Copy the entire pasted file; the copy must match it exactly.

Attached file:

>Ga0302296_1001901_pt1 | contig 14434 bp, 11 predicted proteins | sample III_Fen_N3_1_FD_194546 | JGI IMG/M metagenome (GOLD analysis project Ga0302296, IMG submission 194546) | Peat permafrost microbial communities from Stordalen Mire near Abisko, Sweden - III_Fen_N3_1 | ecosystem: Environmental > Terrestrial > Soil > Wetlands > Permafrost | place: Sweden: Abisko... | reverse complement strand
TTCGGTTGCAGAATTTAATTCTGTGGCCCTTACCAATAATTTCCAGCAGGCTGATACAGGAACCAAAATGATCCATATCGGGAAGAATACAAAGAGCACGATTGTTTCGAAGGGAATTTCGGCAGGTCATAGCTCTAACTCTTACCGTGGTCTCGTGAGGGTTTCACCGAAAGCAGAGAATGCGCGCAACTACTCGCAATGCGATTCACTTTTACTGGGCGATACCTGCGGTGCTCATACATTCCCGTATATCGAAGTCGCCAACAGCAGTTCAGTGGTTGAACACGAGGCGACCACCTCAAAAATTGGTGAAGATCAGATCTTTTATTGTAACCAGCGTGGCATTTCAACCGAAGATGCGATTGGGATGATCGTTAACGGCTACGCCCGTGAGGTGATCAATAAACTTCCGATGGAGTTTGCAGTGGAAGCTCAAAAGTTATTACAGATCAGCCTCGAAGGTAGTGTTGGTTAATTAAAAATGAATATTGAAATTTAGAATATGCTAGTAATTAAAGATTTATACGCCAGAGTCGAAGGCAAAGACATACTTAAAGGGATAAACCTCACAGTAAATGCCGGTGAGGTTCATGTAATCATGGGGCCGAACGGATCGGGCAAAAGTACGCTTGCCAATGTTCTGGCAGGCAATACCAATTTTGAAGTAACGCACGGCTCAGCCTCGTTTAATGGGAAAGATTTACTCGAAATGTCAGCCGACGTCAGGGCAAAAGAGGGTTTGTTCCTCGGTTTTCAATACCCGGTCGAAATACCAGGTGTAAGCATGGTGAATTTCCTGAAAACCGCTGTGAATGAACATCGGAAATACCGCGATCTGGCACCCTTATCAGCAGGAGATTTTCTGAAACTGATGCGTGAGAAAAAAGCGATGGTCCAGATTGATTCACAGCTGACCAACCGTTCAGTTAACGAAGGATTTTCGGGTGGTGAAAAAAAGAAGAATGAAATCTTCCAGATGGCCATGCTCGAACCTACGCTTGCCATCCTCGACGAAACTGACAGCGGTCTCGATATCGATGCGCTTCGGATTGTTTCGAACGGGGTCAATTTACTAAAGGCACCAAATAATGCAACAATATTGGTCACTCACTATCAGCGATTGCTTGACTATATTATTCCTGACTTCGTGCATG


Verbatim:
>Ga0302296_1001901_pt1 | contig 14434 bp, 11 predicted proteins | sample III_Fen_N3_1_FD_194546 | JGI IMG/M metagenome (GOLD analysis project Ga0302296, IMG submission 194546) | Peat permafrost microbial communities from Stordalen Mire near Abisko, Sweden - III_Fen_N3_1 | ecosystem: Environmental > Terrestrial > Soil > Wetlands > Permafrost | place: Sweden: Abisko... | reverse complement strand
TTCGGTTGCAGAATTTAATTCTGTGGCCCTTACCAATAATTTCCAGCAGGCTGATACAGGAACCAAAATGATCCATATCGGGAAGAATACAAAGAGCACGATTGTTTCGAAGGGAATTTCGGCAGGTCATAGCTCTAACTCTTACCGTGGTCTCGTGAGGGTTTCACCGAAAGCAGAGAATGCGCGCAACTACTCGCAATGCGATTCACTTTTACTGGGCGATACCTGCGGTGCTCATACATTCCCGTATATCGAAGTCGCCAACAGCAGTTCAGTGGTTGAACACGAGGCGACCACCTCAAAAATTGGTGAAGATCAGATCTTTTATTGTAACCAGCGTGGCATTTCAACCGAAGATGCGATTGGGATGATCGTTAACGGCTACGCCCGTGAGGTGATCAATAAACTTCCGATGGAGTTTGCAGTGGAAGCTCAAAAGTTATTACAGATCAGCCTCGAAGGTAGTGTTGGTTAATTAAAAATGAATATTGAAATTTAGAATATGCTAGTAATTAAAGATTTATACGCCAGAGTCGAAGGCAAAGACATACTTAAAGGGATAAACCTCACAGTAAATGCCGGTGAGGTTCATGTAATCATGGGGCCGAACGGATCGGGCAAAAGTACGCTTGCCAATGTTCTGGCAGGCAATACCAATTTTGAAGTAACGCACGGCTCAGCCTCGTTTAATGGGAAAGATTTACTCGAAATGTCAGCCGACGTCAGGGCAAAAGAGGGTTTGTTCCTCGGTTTTCAATACCCGGTCGAAATACCAGGTGTAAGCATGGTGAATTTCCTGAAAACCGCTGTGAATGAACATCGGAAATACCGCGATCTGGCACCCTTATCAGCAGGAGATTTTCTGAAACTGATGCGTGAGAAAAAAGCGATGGTCCAGATTGATTCACAGCTGACCAACCGTTCAGTTAACGAAGGATTTTCGGGTGGTGAAAAAAAGAAGAATGAAATCTTCCAGATGGCCATGCTCGAACCTACGCTTGCCATCCTCGACGAAACTGACAGCGGTCTCGATATCGATGCGCTTCGGATTGTTTCGAACGGGGTCAATTTACTAAAGGCACCAAATAATGCAACAATATTGGTCACTCACTATCAGCGATTGCTTGACTATATTATTCCTGACTTCGTGCATG